Sex and gender differences in developmental programming of metabolism.

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Bouret, Sebastien G 
Ozanne, Susan E 

BACKGROUND: The early life environment experienced by an individual in utero and during the neonatal period is a major factor in shaping later life disease risk-including susceptibility to develop obesity, diabetes, and cardiovascular disease. The incidence of metabolic disease is different between males and females. How the early life environment may underlie these sex differences is an area of active investigation. SCOPE OF REVIEW: The purpose of this review is to summarize our current understanding of how the early life environment influences metabolic disease risk in a sex specific manner. We also discuss the possible mechanisms responsible for mediating these sexually dimorphic effects and highlight the results of recent intervention studies in animal models. MAJOR CONCLUSIONS: Exposure to states of both under- and over-nutrition during early life predisposes both sexes to develop metabolic disease. Females seem particularly susceptible to develop increased adiposity and disrupted glucose homeostasis as a result of exposure to in utero undernutrition or high sugar environments, respectively. The male placenta is particularly vulnerable to damage by adverse nutritional states and this may underlie some of the metabolic phenotypes observed in adulthood. More studies investigating both sexes are needed to understand how changes to the early life environment impact differently on the long-term health of male and female individuals.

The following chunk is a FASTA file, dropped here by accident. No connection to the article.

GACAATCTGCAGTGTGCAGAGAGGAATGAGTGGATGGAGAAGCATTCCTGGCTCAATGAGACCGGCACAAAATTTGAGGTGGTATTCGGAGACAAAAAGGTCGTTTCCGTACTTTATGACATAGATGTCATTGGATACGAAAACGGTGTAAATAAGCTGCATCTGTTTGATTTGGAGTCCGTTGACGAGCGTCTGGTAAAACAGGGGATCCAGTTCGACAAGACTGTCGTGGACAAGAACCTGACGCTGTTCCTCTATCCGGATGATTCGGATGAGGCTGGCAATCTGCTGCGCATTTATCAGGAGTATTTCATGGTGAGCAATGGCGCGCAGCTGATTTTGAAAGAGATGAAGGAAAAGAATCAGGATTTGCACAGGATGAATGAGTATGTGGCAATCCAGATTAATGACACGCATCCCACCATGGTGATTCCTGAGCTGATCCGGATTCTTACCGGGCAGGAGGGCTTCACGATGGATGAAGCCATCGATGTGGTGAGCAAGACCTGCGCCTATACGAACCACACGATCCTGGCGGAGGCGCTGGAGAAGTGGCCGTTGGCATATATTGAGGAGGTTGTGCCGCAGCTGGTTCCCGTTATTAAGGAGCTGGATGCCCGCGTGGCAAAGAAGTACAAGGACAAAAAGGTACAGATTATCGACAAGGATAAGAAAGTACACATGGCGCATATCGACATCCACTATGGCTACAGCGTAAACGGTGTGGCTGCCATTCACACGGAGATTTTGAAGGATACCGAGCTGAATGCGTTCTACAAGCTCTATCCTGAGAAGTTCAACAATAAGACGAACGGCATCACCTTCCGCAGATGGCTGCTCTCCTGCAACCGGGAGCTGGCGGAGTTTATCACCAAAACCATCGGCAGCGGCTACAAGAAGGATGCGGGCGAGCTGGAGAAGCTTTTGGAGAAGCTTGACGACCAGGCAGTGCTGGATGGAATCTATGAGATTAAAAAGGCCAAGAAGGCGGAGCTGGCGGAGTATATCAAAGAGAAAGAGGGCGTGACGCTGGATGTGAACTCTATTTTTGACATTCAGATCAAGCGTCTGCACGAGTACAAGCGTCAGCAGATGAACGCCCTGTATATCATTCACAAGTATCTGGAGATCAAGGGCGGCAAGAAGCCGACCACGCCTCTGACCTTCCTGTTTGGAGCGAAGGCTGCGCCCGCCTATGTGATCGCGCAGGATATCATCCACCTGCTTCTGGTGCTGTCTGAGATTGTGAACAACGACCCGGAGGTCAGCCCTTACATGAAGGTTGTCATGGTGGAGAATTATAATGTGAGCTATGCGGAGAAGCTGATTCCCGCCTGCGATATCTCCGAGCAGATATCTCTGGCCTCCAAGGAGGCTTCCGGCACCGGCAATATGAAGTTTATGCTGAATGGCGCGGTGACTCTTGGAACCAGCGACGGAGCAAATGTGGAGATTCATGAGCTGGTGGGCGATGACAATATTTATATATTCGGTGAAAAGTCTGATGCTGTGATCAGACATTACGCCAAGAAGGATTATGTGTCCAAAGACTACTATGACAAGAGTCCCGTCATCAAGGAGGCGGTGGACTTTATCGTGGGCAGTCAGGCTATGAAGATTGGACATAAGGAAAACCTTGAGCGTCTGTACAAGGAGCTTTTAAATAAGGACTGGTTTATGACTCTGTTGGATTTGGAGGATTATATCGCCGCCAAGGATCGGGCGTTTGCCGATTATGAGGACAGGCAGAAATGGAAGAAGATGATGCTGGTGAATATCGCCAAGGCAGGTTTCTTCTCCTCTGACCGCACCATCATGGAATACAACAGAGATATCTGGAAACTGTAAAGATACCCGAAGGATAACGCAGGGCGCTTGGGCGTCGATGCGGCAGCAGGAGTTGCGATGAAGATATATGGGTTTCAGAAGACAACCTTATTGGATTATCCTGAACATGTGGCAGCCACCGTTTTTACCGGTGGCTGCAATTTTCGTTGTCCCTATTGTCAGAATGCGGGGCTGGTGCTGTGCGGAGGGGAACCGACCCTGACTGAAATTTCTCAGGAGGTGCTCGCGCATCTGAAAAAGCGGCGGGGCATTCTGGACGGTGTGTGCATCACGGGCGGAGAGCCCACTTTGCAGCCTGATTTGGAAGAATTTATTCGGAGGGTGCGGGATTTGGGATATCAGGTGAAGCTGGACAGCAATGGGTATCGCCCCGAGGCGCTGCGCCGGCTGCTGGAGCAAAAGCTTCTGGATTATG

Developmental programming, Diabetes, Obesity, Perinatal, Pregnancy, Sex differences, Under nutrition, Embryonic Development, Energy Metabolism, Female, Humans, Male, Metabolic Diseases, Sex Characteristics, Sex Factors
Journal Title
Mol Metab
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Elsevier BV
Wellcome Trust (106026/Z/14/Z)
Medical Research Council (MC_UU_12012/4)
Medical Research Council (MC_UU_12012/5)
British Heart Foundation (RG/17/12/33167)
Wellcome Trust (089939/Z/09/Z)
British Heart Foundation (None)
MRC (MC_UU_00014/4)
Wellcome Trust, MRC, NIH, Foundation for Prader-Willi Research, The Saban Research Institute